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we cover through the bbc news website as well. you're watching bbc news. applause welcome to the booker prize award ceremony, being broadcast live on radio, iplayerand ceremony, being broadcast live on radio, iplayer and the bbc news channel, we are come to life from the radio theatre in broadcasting housein the radio theatre in broadcasting house in london with a socially distanced covid safe audience, but no less excitement in the room and we are delighted to have all six shortlisted writers here and some special guests. the nominated books range from a meditation on time and wore interlock up to a contested inheritance in south africa, and exploration of what happens to our minds and we go online and a miscarriage ofjustice in wales. it troubled child finds solace in the night sky and we have a female aviator flying over the antarctic,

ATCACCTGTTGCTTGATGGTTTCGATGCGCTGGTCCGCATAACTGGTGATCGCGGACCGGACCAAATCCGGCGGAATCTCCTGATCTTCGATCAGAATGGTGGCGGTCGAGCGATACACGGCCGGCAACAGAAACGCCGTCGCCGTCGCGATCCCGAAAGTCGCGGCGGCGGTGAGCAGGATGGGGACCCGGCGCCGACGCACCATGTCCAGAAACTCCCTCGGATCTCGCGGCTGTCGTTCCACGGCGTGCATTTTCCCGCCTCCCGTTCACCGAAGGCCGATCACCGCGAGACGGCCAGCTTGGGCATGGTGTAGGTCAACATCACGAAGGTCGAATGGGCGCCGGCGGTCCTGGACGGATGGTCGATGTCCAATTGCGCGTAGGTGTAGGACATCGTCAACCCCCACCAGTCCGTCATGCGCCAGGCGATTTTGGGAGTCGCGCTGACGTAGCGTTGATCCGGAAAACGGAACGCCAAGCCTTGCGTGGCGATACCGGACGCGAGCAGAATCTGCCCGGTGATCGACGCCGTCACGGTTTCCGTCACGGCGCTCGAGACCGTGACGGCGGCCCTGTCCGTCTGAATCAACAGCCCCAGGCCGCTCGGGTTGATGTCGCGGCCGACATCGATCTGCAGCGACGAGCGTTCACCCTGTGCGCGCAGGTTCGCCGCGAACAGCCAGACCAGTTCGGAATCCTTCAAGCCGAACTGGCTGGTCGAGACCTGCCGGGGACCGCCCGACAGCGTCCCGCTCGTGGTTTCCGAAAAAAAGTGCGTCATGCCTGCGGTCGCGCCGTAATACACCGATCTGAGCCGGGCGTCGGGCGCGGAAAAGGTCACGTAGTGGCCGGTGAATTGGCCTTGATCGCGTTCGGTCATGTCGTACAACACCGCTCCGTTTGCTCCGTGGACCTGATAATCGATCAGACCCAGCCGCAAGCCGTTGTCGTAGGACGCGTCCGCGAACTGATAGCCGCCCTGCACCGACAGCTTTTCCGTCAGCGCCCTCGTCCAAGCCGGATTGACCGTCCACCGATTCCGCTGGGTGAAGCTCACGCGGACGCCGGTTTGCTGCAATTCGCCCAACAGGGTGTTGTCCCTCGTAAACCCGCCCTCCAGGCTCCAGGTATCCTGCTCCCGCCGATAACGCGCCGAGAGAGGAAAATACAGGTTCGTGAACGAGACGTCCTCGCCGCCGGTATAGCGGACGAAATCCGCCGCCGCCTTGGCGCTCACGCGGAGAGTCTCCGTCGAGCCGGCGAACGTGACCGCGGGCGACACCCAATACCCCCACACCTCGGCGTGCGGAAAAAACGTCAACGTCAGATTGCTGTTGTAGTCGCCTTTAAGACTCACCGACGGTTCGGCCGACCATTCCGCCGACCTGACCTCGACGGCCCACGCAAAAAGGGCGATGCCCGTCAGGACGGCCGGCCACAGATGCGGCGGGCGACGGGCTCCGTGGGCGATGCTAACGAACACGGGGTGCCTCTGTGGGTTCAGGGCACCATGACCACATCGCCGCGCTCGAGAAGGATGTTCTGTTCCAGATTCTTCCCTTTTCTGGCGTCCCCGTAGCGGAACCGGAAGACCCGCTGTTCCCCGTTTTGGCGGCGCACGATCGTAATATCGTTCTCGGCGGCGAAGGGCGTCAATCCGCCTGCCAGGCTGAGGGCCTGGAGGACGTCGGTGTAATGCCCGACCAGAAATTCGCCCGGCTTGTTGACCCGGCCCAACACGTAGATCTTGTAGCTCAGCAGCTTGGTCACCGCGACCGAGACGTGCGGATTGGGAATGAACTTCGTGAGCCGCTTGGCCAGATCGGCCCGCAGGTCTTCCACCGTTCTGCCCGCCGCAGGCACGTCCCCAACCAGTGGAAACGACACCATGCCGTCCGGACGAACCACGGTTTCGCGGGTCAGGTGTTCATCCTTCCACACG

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graduations personal to all the nominees. anuk arudpragasam, damon galgut, patricia lockwood, nadifa mohamed, richard powers and maggie shipstead. applause each of the shortlisted winners, whether they win or not, will be presented with a specially bound individually handcrafted addition of their work and each of those beautiful bound books takes around 150 hours to create. the judge beautiful bound books takes around 150 hours to create. thejudge is choosing a long list of a short list and a winner this year were director and a winner this year were director and editor horatia harrod, actor